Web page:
Retailers   //   June 12, 2019

Why retailers and coworking spaces continue to comingle

This article first appeared on Glossy, Modern Retail’s sister publication covering the businesses of fashion and beauty.

Showfields, the experiential rotating retail space in New York City, opened on Tuesday its fourth floor, which had been under construction since the store’s opening in March. Rather than dedicate the fourth floor to more retail space, Showfields designed it to be a coworking space.

The 1,500-square-foot space, along with a 2,000-square-foot outdoor terrace, can hold up to 40 people, all of whom can work on site for free — there are no obvious upfront costs and no “fine print” costs like wifi , said Tal Zvi Nathanel, co-founder of Showfields. Instead, the value of the space will come from the utility it provides Showfield’s brand partners, which include DTC fashion brands like Saint James and Daniel Wellington along with installations from the CFDA.

“We believe the next phase of retail is consumer commerce, which has some well-defined principles,” said Nathanel. “One principle is community. How can we help enhance that sense of community for our brands? We need to provide them with the space to build their community and help grow it. It’s for brands to turn their followers and customers into a community.”

The crossover between retail and coworking spaces is novel, but not unprecedented. In the last year, WeWork notably began an ongoing partnership with Rent the Runway to bring the fashion company’s drop-off points into its working spaces. In addition, smaller retailers like Take Care have added their own working spaces, and retailers like Lululemon have “community spaces” where events and classes are held.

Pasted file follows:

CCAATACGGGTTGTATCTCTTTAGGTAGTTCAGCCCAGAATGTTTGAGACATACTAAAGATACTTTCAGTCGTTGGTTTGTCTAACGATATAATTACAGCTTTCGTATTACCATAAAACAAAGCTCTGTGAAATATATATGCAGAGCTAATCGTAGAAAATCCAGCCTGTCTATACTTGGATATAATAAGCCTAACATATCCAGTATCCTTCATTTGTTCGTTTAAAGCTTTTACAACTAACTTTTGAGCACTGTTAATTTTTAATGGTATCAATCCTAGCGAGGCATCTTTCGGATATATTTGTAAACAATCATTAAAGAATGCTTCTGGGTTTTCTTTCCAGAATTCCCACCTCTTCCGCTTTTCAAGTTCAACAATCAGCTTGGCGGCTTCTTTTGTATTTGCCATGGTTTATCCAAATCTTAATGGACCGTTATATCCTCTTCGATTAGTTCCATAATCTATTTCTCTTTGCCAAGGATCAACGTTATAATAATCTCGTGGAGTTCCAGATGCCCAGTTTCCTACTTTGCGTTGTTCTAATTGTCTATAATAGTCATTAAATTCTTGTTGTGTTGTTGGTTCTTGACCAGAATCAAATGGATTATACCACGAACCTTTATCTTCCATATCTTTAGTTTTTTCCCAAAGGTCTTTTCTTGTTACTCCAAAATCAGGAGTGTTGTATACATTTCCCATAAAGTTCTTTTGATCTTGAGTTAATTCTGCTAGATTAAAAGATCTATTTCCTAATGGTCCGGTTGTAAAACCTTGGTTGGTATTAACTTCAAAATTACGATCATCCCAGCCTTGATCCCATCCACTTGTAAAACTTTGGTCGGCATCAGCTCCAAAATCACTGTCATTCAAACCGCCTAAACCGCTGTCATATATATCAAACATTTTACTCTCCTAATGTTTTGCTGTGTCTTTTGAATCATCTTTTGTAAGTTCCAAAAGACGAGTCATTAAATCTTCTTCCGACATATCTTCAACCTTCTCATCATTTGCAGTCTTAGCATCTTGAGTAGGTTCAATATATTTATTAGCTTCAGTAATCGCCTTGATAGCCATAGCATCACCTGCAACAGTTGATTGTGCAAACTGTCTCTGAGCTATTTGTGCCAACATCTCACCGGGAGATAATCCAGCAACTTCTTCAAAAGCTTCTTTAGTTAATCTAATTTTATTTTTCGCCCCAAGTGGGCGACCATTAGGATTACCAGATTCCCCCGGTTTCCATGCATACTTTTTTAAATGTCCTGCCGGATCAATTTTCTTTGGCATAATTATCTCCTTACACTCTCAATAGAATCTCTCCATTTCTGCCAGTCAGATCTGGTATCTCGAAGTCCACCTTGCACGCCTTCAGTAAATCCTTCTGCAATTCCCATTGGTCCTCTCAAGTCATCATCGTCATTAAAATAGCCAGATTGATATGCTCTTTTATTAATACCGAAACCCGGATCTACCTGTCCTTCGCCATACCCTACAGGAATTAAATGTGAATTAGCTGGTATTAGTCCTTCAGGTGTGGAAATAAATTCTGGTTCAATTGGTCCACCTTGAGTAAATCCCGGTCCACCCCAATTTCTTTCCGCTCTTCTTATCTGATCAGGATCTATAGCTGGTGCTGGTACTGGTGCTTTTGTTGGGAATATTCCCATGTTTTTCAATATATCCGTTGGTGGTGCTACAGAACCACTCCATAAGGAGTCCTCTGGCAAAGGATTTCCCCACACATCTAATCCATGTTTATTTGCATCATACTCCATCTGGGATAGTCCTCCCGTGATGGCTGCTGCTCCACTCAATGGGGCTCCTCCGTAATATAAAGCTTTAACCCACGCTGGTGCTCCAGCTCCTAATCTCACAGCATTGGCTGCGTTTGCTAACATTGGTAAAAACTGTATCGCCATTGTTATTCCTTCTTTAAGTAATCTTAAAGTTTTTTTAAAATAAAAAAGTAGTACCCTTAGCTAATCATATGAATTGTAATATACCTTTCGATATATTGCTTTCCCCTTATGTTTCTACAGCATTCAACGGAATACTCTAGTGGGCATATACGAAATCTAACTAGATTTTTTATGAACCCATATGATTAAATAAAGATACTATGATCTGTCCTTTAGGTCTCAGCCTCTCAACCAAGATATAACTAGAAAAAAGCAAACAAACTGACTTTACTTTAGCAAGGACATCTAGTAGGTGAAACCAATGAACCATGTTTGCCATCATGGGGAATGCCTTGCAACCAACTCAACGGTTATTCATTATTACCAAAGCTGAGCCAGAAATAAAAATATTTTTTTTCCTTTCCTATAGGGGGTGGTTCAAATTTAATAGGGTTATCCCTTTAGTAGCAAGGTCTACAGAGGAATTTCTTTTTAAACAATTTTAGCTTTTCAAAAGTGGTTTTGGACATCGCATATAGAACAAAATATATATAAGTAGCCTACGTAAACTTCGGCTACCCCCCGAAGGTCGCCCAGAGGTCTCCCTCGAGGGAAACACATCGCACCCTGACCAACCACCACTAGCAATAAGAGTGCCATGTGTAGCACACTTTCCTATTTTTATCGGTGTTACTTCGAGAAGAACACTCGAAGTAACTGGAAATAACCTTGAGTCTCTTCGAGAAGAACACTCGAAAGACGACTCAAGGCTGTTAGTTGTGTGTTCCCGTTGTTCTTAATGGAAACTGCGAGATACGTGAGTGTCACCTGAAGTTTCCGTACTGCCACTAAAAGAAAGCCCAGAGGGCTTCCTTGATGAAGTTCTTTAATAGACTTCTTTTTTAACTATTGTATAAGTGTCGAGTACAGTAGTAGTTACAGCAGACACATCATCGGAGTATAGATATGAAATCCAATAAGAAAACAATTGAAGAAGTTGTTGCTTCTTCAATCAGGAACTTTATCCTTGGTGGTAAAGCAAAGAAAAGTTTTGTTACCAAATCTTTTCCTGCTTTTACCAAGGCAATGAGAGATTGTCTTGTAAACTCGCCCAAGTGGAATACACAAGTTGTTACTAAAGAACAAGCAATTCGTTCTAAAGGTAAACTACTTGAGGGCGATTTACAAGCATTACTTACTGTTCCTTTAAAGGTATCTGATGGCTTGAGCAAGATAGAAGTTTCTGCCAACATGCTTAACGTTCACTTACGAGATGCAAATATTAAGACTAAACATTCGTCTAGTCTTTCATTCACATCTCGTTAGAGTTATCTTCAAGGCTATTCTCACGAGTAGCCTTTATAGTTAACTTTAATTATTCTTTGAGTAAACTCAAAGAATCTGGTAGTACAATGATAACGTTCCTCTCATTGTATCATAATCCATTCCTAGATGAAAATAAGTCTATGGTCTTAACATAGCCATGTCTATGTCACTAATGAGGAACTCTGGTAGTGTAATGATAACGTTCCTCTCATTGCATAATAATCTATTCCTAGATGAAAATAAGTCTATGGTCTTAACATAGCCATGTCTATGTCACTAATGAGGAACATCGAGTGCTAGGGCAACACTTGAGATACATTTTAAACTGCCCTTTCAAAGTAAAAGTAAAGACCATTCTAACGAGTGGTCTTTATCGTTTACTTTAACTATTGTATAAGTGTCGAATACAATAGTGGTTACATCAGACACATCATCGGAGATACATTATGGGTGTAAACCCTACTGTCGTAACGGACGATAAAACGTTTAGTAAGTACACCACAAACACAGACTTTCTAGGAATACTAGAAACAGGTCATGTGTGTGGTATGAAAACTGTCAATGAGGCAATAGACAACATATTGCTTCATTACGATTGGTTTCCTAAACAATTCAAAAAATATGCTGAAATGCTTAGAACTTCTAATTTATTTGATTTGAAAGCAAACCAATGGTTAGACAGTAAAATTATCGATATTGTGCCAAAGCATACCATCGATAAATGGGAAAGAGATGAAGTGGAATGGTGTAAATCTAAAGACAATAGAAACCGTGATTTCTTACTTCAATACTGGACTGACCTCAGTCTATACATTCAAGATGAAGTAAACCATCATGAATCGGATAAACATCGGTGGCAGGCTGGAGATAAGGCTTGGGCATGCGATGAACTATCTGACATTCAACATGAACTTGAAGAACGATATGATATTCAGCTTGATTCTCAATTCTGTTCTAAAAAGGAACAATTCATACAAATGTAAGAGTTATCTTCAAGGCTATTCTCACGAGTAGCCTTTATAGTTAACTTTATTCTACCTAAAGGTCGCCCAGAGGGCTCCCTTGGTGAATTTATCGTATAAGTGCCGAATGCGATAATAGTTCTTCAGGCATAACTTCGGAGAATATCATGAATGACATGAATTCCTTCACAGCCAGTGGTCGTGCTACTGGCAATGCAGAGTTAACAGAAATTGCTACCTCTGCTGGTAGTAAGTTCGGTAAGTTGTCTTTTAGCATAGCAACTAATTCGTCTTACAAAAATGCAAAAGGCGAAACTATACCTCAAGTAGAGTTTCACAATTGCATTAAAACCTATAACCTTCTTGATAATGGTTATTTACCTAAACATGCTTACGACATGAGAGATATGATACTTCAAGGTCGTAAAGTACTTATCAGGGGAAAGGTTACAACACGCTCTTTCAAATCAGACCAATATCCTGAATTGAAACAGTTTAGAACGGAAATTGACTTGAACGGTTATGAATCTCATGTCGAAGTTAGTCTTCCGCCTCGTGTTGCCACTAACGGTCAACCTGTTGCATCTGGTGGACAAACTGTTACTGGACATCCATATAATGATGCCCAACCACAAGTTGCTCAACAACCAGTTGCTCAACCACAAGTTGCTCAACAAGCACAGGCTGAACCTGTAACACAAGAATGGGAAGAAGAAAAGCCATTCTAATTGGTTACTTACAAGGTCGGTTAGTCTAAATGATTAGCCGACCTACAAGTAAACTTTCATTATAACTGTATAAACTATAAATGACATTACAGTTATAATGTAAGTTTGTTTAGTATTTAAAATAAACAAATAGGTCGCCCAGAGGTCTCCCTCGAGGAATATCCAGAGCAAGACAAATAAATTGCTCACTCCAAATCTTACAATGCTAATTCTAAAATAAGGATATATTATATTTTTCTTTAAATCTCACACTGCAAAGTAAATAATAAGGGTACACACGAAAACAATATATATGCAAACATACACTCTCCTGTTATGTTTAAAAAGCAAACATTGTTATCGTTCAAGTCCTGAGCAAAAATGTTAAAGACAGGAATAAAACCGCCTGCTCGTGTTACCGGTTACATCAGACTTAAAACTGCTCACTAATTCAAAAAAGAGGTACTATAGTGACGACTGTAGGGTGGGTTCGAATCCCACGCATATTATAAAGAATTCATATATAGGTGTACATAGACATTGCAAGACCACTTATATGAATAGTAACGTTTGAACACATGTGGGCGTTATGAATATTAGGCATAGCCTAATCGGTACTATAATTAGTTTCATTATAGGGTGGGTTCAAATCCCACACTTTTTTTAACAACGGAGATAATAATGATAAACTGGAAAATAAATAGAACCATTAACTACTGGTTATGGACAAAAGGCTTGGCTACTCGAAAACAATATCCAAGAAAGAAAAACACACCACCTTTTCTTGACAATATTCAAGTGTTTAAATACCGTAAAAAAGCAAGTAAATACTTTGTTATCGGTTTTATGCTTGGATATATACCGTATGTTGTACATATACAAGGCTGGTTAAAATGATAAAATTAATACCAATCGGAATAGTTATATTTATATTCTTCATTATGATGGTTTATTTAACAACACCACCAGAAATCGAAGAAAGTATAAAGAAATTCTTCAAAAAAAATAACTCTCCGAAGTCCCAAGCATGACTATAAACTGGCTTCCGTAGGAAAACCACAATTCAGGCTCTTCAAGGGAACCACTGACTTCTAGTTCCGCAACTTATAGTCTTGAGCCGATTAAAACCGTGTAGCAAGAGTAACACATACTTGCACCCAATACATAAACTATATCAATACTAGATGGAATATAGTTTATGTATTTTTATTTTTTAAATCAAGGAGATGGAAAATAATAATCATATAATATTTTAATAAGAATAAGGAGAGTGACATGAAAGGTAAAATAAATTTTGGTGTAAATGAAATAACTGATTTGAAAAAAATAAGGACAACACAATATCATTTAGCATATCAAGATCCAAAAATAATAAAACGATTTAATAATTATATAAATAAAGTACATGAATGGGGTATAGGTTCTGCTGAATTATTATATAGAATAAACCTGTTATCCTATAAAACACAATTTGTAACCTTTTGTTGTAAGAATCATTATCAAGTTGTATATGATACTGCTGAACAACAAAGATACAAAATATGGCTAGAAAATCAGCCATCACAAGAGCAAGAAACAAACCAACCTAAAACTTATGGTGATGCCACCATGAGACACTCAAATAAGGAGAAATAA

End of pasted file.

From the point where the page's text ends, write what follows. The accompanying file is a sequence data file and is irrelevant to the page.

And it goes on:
This is in line with the trend in retail to make stores into places where customers can take part in activities beyond just buying products. Brands are increasingly taking to this concept, since it presents them with a captive audience and a space to indulge in all the experiential, Instagrammable moments that have become de rigueur for retailers today. As consumers are inundated with a flood of options for where to buy things, it’s those ephemeral, in-store moments that keep them coming back.

“New York coworking spaces are a competitive market. People yearn to be in places like WeWork and The Wing because of their design, atmosphere and large network,” said Avery Fagan, a retail analyst at Edited. “A place like Showfields that offers a coworking space adds a different experiential element to the retail model. With the initial attraction of the free workspace commodity, Showfields entices people to also explore and shop in their retail store because of convenience.”

Nathanel said that the coworking space is not necessarily intended to get people to stay in the store longer or to make more purchases.

“It might be great if it happens like that, but that’s not the intention behind what we do,” he said. “Our business model is driven by our partnership with brands. This space is to give utility to our brands and to our audience.Today, one of the pillars of retail is community. We just asked, ‘What would a retail space where community is a focus look like?’ And it looks like this.”